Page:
It’s funny how a combination of three or four conversations can bring a few topics together and make them resonate. One of the things that Oracle likes to shout about (quite rightly) is the low cost of its Public Cloud offering combined with its mantra of predictable performance.
These two elements could actually be seen as completely separate; however they would be redundant if they weren’t together. By that I mean there is no point in having super cheap computing if the performance was completely unpredictable. Likewise, why should predictable performance come at a massive premium?
Oracle has brought low cost compute together with predictable performance to enable a platform that is identical to what customers expect from their on-premises infrastructure. Would you ever buy a server with the expectation of having to put extra £1 coins in it to get the performance you deserve? Oracle doesn’t think so, which is why it’s designed its Public Cloud offering around these principles. This is what Oracle talk about when they say their platform is ‘Enterprise Ready’.
Then we come to ‘HPC’ or High Performance Compute. High Performance Compute requires massive capital expenditure and one in which you need the platform to have a guaranteed level of performance. There is no point in having the best CPUs in the world if your network and storage can’t cope.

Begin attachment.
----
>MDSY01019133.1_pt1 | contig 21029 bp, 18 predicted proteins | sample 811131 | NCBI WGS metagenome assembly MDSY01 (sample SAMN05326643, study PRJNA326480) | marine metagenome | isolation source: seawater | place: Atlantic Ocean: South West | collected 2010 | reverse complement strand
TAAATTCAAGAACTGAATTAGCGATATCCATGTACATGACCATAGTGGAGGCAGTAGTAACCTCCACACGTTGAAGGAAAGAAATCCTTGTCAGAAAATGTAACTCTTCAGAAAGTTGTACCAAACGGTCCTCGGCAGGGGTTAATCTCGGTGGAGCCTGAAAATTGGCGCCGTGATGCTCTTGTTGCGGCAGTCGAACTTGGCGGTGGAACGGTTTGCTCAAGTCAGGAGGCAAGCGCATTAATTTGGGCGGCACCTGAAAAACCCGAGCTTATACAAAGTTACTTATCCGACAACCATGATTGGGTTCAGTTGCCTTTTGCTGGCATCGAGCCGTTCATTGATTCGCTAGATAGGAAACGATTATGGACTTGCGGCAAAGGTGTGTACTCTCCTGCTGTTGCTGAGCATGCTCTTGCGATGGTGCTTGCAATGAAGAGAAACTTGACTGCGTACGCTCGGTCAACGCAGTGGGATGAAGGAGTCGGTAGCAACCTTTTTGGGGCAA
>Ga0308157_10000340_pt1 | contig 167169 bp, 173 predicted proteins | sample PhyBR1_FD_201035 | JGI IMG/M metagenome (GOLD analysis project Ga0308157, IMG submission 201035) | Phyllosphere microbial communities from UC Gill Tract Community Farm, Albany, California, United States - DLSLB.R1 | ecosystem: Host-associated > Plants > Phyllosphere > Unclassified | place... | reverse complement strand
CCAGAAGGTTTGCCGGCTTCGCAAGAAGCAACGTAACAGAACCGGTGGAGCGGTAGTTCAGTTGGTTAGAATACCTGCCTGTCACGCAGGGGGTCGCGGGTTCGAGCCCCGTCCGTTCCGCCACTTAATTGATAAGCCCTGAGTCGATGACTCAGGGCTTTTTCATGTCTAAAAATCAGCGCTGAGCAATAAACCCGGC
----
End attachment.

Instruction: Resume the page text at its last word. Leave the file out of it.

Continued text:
If you’re bringing together HPC into a Public Cloud Platform it eliminates the barriers to entry from what would be a huge initial capital investment on-premises. But Oracle has also brought performance SLAs, high performance storage and network to the service offering as well. Therefore the price of what you see for HPC is the price you pay, with no grey areas around the performance.
So we have everything from low cost compute to high performance compute all wrapped around a platform that gives you predictable performance. It doesn’t matter what end of the compute spectrum you’re at with Oracle Public Cloud; Oracle see performance as non-negotiable and they have the SLA to prove it.